A Familial Case Of Pain, Paresthesia And Foot Drop With Exertion - Page #1

Author: Snigdha Kalidindi, MD
Co Author #1: Amy RomandineKratz, MD
Co Author #2: Jeremy Metzler, MD
Editor: Justin Mark Young, MD

Patient Presentation:
Six individuals from the same extended family (siblings and their kids) presented at different stages of their lives with symptoms of pain and weakness in the leg with exertion that resolved with rest.

6 members -

1) Sibling A:
25-year-old female presented with bilateral lower extremity pain, numbness and tingling in the dorsal aspect of her foot after running. This had been ongoing for the previous 10 years.
She had been through home therapy, activity modification, anti-inflammatory medication, and stretching with no improvement.

2) Sibling B:
44-year-old female presented with some recurrent bilateral lower leg pain that had been ongoing for about the previous 20 years. Walking or jogging increased lower leg pain as well as numbness and tingling in the dorsal and lateral aspects of her feet. The pain got worse as she increased the duration of her activity. Symptoms resolved after a few minutes of rest.

3) Daughter A of sibling B:
22-year-old female presented with bilateral lower limb pain. She was evaluated for similar symptoms 2 years earlier. She was not evaluated further at that time. Her symptoms of discomfort/pain started in both her calves when walking up hill and on trails. She also experienced numbness, tingling and foot drop.

4) Daughter B of sibling B:
19-year-old female presented with bilateral lower limbs pain. She had a left labral tear that later resolved. However, her bilateral leg pain did not resolve. She noticed that the symptoms worsened with running but not worsened significantly with biking. Her symptoms were later significant even with biking or any form of exercise. She was experiencing increasing discomfort/pain in the anterior and lateral aspects of both the legs. She also experienced numbness and tingling in the dorsal aspect that led to foot drop. These symptoms had been ongoing for the previous 5 years.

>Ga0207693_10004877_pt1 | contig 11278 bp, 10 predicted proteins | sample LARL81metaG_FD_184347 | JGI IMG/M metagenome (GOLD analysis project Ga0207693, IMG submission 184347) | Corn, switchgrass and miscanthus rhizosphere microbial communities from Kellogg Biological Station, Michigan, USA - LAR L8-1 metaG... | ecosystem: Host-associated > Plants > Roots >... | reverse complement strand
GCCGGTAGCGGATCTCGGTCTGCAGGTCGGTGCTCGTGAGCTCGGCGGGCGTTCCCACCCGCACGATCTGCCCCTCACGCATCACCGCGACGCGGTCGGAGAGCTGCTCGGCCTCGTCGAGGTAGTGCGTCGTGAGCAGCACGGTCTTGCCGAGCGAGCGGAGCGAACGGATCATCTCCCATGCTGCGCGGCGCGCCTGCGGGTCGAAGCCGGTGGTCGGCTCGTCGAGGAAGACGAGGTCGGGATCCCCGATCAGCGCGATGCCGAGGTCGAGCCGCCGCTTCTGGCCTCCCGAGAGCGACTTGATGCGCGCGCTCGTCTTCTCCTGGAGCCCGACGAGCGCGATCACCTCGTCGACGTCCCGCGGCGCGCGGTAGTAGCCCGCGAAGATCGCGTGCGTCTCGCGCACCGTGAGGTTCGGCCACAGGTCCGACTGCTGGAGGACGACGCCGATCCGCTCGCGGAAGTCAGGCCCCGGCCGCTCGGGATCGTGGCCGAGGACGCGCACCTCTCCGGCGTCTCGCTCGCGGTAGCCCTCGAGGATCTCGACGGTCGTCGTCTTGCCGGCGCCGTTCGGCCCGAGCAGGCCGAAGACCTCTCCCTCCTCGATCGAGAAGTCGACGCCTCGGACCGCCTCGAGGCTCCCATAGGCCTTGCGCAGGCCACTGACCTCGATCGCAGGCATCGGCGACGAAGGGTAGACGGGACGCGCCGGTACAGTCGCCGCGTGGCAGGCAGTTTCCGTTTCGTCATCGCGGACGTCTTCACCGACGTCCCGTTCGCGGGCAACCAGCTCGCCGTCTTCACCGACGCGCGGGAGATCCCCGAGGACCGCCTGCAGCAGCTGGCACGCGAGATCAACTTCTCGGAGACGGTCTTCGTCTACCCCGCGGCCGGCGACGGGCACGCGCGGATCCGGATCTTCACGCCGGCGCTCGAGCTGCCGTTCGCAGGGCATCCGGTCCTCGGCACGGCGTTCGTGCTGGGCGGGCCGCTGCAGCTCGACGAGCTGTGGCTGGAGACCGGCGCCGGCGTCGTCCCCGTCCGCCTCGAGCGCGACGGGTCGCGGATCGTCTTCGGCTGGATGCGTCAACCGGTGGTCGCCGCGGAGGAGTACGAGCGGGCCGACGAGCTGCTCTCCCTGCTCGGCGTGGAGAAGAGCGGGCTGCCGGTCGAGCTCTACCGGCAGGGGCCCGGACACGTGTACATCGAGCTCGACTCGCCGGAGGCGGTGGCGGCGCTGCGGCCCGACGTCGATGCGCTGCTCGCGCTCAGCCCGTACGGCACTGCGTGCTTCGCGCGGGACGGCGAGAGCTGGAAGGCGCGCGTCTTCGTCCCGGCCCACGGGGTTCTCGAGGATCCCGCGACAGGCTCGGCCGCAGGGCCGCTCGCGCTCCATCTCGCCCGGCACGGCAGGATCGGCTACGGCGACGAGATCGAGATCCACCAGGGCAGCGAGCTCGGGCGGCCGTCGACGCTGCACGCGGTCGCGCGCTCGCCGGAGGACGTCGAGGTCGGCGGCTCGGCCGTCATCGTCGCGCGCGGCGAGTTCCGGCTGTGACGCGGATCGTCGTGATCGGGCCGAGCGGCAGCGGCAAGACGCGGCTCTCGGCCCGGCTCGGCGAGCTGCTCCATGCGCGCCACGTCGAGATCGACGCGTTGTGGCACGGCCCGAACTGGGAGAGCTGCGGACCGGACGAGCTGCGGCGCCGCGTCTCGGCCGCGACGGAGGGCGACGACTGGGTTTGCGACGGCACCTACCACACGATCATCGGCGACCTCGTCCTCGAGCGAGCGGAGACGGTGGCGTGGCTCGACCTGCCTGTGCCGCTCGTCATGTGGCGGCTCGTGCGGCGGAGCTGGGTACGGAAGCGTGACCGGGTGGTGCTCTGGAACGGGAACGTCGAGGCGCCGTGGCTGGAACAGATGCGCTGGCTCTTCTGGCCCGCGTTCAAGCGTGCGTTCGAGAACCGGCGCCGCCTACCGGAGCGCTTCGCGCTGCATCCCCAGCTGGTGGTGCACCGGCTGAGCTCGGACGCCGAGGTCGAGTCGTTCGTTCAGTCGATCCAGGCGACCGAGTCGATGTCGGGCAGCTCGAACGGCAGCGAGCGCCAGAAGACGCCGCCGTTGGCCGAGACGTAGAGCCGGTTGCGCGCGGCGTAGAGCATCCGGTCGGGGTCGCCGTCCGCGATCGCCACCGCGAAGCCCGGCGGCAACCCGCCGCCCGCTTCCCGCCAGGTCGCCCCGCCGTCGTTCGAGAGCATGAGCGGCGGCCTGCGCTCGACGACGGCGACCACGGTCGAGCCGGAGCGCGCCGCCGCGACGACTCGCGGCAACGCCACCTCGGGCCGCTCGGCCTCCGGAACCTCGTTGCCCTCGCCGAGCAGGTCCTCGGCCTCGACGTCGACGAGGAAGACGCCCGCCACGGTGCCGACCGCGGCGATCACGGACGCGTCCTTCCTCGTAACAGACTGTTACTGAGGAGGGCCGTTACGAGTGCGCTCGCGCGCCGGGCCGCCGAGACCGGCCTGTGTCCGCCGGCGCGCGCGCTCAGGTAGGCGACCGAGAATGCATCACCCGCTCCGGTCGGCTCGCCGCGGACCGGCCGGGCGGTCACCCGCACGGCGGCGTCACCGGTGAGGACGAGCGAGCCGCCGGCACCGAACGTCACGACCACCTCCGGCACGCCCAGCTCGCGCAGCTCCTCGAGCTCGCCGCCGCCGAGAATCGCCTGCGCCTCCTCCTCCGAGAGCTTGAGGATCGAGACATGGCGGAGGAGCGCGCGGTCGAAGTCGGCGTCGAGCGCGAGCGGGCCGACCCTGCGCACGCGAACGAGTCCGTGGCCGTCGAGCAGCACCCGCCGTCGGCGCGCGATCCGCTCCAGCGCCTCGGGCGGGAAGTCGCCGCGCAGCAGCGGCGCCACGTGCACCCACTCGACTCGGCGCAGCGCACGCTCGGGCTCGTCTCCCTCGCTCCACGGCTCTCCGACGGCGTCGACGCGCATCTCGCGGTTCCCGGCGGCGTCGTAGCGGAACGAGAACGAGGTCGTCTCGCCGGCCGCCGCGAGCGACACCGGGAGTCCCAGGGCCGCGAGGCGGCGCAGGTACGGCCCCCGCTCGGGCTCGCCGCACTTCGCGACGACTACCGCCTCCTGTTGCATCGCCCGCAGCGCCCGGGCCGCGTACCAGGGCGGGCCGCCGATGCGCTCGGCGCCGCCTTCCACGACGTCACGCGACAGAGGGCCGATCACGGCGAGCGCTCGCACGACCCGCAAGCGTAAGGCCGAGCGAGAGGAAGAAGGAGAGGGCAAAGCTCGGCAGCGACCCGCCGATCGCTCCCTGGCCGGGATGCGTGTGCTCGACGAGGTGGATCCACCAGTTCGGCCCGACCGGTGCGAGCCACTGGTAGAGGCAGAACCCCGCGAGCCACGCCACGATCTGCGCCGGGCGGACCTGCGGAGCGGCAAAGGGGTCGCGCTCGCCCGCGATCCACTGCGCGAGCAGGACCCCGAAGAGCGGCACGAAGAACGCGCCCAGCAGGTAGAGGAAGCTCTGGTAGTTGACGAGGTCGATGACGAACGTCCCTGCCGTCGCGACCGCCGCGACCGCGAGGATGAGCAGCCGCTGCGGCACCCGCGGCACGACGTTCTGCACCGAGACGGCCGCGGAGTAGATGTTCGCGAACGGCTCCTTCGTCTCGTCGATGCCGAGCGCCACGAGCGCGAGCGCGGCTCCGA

Sibling C - apparently had similar symptoms but was never officially evaluated.

5) Son of Sibling C:
16-year-old male presented with ongoing bilateral lower leg pain for about 2 years. He noticed pain in the calves and lower legs with paresthesias once he began to run. He had to stop running because of severe symptoms. His symptoms resolved after 5 to 10 mins of rest.

6) Daughter of Sibling C:
18-year-old female presented with ongoing bilateral lower limb pain and paresthesia with exercise for the previous 1 year that resolved with rest. She underwent gait modification and physical therapy but symptoms never resolved completely. Her brother was diagnosed with posterior compartment syndrome.

Physical Exam:
Vitals were within range and age appropriate at presentation.
Cardiovascular, respiratory and abdominal exams were normal.

MSK exam showed:
Inspection of bilateral lower extremities revealed no erythema, no edema, no skin rash or lesions.
Palpation, no bony tenderness, compartments soft and nontender. Full knee and ankle range of motion. 5/5 hip flexion, knee extension, flexion, dorsiflexion, plantarflexion, great toe extension, inversion, and eversion. Ankles and knees were ligamentously stable. Thompson test was negative, normal neurovascular exam distally.

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